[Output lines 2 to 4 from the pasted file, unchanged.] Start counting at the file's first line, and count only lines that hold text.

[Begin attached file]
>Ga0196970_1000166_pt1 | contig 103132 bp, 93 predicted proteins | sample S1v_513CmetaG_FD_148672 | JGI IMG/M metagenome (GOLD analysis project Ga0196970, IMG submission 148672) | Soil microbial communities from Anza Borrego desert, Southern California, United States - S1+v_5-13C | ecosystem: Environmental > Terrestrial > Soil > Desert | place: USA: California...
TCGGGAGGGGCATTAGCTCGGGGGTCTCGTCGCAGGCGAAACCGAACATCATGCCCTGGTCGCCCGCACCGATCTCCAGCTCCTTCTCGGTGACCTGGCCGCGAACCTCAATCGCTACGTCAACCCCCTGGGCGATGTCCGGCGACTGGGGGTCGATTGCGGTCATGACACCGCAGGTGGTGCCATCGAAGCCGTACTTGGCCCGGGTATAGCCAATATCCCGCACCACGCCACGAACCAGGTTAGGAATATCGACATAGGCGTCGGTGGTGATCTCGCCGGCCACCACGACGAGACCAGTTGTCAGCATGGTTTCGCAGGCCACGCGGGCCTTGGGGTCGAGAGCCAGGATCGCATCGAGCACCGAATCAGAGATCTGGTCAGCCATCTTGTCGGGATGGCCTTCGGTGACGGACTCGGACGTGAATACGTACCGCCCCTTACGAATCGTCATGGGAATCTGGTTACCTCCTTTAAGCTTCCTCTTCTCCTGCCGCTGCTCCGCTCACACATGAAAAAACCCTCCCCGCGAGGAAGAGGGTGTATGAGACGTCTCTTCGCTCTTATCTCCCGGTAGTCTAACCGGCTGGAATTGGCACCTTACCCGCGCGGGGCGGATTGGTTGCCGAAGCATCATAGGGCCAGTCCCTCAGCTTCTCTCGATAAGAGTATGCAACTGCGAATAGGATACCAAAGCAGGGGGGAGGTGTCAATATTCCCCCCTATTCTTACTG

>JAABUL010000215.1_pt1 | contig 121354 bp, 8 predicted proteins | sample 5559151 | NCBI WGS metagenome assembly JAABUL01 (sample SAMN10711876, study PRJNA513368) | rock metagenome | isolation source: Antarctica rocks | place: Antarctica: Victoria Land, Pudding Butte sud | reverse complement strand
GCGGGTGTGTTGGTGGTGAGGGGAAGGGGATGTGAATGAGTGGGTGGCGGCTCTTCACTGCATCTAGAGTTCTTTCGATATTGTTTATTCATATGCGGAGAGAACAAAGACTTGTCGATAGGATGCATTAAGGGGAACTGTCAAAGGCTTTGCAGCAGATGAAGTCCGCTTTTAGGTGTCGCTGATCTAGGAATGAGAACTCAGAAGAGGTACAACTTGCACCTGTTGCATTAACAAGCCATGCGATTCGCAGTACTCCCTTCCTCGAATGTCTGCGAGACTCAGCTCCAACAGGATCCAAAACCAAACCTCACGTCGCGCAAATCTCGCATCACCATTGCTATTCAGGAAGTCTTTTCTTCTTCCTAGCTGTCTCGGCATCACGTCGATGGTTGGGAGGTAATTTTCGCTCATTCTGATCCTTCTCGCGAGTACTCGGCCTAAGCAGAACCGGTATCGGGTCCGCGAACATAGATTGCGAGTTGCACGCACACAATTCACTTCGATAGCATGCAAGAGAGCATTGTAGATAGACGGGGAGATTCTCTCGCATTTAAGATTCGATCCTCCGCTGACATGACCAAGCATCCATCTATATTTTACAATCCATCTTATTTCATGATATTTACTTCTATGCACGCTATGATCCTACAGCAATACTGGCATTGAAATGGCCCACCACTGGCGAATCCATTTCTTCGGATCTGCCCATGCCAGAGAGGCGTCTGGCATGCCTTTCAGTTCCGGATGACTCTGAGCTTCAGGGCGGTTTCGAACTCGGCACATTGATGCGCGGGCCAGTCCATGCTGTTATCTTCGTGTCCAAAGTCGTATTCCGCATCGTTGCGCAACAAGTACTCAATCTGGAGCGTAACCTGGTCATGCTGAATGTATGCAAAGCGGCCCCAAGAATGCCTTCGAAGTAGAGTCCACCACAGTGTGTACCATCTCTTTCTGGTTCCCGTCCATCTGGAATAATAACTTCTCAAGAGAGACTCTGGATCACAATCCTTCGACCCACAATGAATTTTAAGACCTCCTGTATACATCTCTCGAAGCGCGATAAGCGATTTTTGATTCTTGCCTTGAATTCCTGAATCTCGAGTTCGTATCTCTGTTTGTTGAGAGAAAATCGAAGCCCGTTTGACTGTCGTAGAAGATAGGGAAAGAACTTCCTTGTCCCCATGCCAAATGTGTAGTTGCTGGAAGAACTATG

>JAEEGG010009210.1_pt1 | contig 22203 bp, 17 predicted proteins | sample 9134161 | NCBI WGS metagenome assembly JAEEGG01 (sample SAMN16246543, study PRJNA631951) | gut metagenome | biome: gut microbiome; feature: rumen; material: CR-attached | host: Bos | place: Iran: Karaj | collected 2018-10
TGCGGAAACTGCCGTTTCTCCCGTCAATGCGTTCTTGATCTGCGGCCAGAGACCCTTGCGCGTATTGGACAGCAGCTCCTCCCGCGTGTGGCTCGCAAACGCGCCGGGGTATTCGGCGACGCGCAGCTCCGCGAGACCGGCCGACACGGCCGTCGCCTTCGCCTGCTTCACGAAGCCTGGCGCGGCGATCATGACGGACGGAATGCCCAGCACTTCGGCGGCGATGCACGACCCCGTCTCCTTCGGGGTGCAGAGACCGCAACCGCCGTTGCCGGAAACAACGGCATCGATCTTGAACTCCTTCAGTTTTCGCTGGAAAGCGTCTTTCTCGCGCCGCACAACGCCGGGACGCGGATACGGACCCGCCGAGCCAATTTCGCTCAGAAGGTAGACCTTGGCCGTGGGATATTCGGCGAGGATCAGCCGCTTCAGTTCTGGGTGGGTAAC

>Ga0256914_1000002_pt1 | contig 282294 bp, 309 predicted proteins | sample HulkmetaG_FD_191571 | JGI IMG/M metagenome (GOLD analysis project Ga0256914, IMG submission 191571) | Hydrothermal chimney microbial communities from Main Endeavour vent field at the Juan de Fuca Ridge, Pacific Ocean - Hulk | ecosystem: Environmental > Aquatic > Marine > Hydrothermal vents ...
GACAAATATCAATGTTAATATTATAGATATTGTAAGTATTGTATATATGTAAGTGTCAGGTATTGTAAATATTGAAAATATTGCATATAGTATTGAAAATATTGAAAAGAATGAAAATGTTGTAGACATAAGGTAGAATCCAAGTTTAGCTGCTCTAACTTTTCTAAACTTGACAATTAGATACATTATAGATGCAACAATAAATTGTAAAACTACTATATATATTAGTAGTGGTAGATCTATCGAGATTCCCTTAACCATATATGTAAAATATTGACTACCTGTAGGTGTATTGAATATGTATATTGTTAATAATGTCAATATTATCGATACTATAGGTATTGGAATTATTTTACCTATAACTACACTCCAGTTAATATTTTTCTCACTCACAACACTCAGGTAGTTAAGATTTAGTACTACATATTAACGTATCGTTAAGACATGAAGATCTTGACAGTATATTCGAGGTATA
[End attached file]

TCGGGAGGGGCATTAGCTCGGGGGTCTCGTCGCAGGCGAAACCGAACATCATGCCCTGGTCGCCCGCACCGATCTCCAGCTCCTTCTCGGTGACCTGGCCGCGAACCTCAATCGCTACGTCAACCCCCTGGGCGATGTCCGGCGACTGGGGGTCGATTGCGGTCATGACACCGCAGGTGGTGCCATCGAAGCCGTACTTGGCCCGGGTATAGCCAATATCCCGCACCACGCCACGAACCAGGTTAGGAATATCGACATAGGCGTCGGTGGTGATCTCGCCGGCCACCACGACGAGACCAGTTGTCAGCATGGTTTCGCAGGCCACGCGGGCCTTGGGGTCGAGAGCCAGGATCGCATCGAGCACCGAATCAGAGATCTGGTCAGCCATCTTGTCGGGATGGCCTTCGGTGACGGACTCGGACGTGAATACGTACCGCCCCTTACGAATCGTCATGGGAATCTGGTTACCTCCTTTAAGCTTCCTCTTCTCCTGCCGCTGCTCCGCTCACACATGAAAAAACCCTCCCCGCGAGGAAGAGGGTGTATGAGACGTCTCTTCGCTCTTATCTCCCGGTAGTCTAACCGGCTGGAATTGGCACCTTACCCGCGCGGGGCGGATTGGTTGCCGAAGCATCATAGGGCCAGTCCCTCAGCTTCTCTCGATAAGAGTATGCAACTGCGAATAGGATACCAAAGCAGGGGGGAGGTGTCAATATTCCCCCCTATTCTTACTG

>JAABUL010000215.1_pt1 | contig 121354 bp, 8 predicted proteins | sample 5559151 | NCBI WGS metagenome assembly JAABUL01 (sample SAMN10711876, study PRJNA513368) | rock metagenome | isolation source: Antarctica rocks | place: Antarctica: Victoria Land, Pudding Butte sud | reverse complement strand
GCGGGTGTGTTGGTGGTGAGGGGAAGGGGATGTGAATGAGTGGGTGGCGGCTCTTCACTGCATCTAGAGTTCTTTCGATATTGTTTATTCATATGCGGAGAGAACAAAGACTTGTCGATAGGATGCATTAAGGGGAACTGTCAAAGGCTTTGCAGCAGATGAAGTCCGCTTTTAGGTGTCGCTGATCTAGGAATGAGAACTCAGAAGAGGTACAACTTGCACCTGTTGCATTAACAAGCCATGCGATTCGCAGTACTCCCTTCCTCGAATGTCTGCGAGACTCAGCTCCAACAGGATCCAAAACCAAACCTCACGTCGCGCAAATCTCGCATCACCATTGCTATTCAGGAAGTCTTTTCTTCTTCCTAGCTGTCTCGGCATCACGTCGATGGTTGGGAGGTAATTTTCGCTCATTCTGATCCTTCTCGCGAGTACTCGGCCTAAGCAGAACCGGTATCGGGTCCGCGAACATAGATTGCGAGTTGCACGCACACAATTCACTTCGATAGCATGCAAGAGAGCATTGTAGATAGACGGGGAGATTCTCTCGCATTTAAGATTCGATCCTCCGCTGACATGACCAAGCATCCATCTATATTTTACAATCCATCTTATTTCATGATATTTACTTCTATGCACGCTATGATCCTACAGCAATACTGGCATTGAAATGGCCCACCACTGGCGAATCCATTTCTTCGGATCTGCCCATGCCAGAGAGGCGTCTGGCATGCCTTTCAGTTCCGGATGACTCTGAGCTTCAGGGCGGTTTCGAACTCGGCACATTGATGCGCGGGCCAGTCCATGCTGTTATCTTCGTGTCCAAAGTCGTATTCCGCATCGTTGCGCAACAAGTACTCAATCTGGAGCGTAACCTGGTCATGCTGAATGTATGCAAAGCGGCCCCAAGAATGCCTTCGAAGTAGAGTCCACCACAGTGTGTACCATCTCTTTCTGGTTCCCGTCCATCTGGAATAATAACTTCTCAAGAGAGACTCTGGATCACAATCCTTCGACCCACAATGAATTTTAAGACCTCCTGTATACATCTCTCGAAGCGCGATAAGCGATTTTTGATTCTTGCCTTGAATTCCTGAATCTCGAGTTCGTATCTCTGTTTGTTGAGAGAAAATCGAAGCCCGTTTGACTGTCGTAGAAGATAGGGAAAGAACTTCCTTGTCCCCATGCCAAATGTGTAGTTGCTGGAAGAACTATG